There is a dark and pregnant line in Tacitus which runs thus: "And those who had not an enemy were destroyed by their friends." The truth of that is worth bearing in mind, for not a few aspirants have been held back and discouraged by those near to them. What is good enough for them should be so for him; that is the attitude at the bottom of the opposition, criticism and his repudiation of old ties. I have known many such cases, and some of them have been pathetic and cruel. He who holds back his brother from the greater light of the path is the enemy of man: and there is a karmic retribution for that. He who loses a friend in the name of the light will find a greater friend in the hand of his Master. It is only a question of time; and it is time that so often defeats us. Be equal to the trial. Nothing can be lost of value which shall not be recovered later in the greater potency of achievement.
We may have knowledge and experience, but something else is needed--the fire of advancement. There are aspirants who are sometimes brought to a complete standstill in study and purpose: the one thing lacking is the fire of the spirit. Had they called upon that spirit, demanded it in the name of all good, believed in its presence and omnipotency, it would have descended upon them and carried them over the precipice of hopelessness.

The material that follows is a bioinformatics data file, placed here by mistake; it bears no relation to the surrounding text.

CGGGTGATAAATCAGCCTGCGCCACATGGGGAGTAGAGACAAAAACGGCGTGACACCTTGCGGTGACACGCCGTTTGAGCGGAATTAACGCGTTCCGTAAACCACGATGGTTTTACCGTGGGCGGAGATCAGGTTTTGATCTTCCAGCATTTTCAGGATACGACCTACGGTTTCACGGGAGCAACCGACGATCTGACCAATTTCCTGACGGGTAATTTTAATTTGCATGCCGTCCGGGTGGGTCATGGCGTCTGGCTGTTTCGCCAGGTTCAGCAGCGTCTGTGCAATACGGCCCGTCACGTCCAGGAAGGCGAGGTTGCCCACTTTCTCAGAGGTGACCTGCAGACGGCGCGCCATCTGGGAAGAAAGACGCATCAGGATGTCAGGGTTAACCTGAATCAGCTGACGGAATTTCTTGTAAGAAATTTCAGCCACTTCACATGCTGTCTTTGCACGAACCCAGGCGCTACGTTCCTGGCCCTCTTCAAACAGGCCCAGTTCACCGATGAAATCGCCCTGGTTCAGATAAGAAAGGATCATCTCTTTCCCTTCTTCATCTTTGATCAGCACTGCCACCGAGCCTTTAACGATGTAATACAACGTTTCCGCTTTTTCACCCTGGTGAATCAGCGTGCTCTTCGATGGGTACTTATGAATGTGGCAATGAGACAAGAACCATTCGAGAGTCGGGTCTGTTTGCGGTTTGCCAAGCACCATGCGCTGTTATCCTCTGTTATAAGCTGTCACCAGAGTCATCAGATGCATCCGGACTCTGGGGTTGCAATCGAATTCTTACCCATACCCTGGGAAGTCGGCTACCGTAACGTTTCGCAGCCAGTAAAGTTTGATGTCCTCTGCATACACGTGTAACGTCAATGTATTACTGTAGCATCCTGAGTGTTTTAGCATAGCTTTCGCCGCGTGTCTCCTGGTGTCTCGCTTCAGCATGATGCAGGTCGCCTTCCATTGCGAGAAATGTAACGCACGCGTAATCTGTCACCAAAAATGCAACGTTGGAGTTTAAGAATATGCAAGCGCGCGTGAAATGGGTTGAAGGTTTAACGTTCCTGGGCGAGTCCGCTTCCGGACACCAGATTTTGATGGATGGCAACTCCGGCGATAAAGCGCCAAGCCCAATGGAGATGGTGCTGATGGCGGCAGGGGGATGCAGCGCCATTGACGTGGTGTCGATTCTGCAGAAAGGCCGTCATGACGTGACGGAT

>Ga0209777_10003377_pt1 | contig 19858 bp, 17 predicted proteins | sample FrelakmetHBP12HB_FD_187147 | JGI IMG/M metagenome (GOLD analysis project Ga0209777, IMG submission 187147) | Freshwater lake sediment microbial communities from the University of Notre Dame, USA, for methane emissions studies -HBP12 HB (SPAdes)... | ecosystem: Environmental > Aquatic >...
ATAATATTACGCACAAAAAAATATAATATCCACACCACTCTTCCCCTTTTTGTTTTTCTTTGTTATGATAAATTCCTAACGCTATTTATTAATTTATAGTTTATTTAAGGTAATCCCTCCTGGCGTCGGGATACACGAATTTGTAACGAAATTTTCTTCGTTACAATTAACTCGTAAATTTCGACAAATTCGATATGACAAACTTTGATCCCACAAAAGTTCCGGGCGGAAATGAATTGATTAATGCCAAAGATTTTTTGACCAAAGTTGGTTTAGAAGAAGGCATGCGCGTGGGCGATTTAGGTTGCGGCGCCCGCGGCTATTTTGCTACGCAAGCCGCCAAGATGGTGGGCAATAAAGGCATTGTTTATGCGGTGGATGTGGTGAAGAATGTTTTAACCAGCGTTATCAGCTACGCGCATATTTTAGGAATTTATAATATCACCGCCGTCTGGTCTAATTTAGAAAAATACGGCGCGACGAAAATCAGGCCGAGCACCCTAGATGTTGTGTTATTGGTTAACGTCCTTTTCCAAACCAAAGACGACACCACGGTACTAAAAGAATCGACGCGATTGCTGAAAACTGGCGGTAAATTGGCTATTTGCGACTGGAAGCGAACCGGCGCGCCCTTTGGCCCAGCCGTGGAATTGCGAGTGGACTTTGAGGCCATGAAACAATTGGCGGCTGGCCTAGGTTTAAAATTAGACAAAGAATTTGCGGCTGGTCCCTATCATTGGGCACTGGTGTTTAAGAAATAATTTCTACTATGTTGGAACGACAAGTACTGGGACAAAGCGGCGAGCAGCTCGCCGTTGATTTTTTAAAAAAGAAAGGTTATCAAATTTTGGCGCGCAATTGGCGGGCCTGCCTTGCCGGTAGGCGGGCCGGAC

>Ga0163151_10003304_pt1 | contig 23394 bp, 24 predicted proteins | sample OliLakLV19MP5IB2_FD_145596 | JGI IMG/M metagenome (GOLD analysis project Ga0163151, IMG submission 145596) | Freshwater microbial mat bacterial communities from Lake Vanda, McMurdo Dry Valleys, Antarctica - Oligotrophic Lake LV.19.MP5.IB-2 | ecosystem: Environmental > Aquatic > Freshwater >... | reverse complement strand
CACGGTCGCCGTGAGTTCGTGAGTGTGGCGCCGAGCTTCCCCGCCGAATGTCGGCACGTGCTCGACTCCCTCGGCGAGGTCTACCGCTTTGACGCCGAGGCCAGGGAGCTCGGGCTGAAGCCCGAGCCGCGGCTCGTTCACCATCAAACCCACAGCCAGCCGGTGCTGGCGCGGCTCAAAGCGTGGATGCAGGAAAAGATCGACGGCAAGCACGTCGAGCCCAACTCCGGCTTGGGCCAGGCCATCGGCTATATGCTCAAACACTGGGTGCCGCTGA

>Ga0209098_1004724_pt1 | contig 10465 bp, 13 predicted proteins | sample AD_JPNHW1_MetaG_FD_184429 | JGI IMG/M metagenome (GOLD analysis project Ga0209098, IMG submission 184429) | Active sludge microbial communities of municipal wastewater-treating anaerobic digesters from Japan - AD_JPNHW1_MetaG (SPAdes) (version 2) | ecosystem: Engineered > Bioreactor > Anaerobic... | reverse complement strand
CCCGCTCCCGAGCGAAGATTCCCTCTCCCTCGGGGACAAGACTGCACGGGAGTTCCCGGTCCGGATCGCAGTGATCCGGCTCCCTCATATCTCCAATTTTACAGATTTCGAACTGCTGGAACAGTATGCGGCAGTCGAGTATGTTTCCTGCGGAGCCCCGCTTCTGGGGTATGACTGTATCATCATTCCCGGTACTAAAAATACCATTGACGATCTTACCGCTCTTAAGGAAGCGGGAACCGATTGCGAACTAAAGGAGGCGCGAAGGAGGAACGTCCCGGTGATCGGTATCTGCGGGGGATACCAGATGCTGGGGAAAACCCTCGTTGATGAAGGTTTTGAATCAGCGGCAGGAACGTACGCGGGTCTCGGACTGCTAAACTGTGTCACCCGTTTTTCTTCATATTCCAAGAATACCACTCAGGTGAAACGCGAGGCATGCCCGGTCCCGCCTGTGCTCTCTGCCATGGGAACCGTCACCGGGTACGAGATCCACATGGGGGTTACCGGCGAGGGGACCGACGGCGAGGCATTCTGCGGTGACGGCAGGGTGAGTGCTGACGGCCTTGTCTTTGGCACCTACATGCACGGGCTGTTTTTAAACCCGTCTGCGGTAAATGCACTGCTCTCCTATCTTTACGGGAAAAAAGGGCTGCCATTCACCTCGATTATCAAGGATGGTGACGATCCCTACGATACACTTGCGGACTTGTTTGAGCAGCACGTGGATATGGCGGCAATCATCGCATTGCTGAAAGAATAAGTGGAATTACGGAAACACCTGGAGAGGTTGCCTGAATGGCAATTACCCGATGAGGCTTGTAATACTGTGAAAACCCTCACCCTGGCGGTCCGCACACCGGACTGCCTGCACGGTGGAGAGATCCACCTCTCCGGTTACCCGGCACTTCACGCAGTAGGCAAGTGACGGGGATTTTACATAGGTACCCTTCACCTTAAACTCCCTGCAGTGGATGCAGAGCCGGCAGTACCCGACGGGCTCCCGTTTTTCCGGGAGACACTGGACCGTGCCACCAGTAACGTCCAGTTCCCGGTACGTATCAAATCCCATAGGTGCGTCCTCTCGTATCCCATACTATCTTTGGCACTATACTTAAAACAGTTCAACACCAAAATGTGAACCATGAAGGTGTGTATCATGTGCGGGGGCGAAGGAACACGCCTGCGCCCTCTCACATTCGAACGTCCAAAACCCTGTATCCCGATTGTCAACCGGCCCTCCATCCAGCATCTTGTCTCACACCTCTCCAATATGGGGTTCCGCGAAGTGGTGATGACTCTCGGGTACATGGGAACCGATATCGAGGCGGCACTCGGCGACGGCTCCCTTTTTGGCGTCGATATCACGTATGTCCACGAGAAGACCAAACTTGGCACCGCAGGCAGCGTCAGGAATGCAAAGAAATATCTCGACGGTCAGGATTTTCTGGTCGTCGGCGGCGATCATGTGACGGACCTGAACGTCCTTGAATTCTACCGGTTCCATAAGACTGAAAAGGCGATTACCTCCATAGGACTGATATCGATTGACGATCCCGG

There are among us those who have demonstrated this for themselves. They know the aspects of life I refer to and have long since reckoned with them. They have seen through the illusions of life and will never again be dominated by them. The raucous tones of the world do not disturb them, for they have the quiet heart and the seeing mind--two impregnable ramparts against the damaging and crucifying tendencies of our way of life. They will never surrender what they have fought for and won--TO HELP YOU!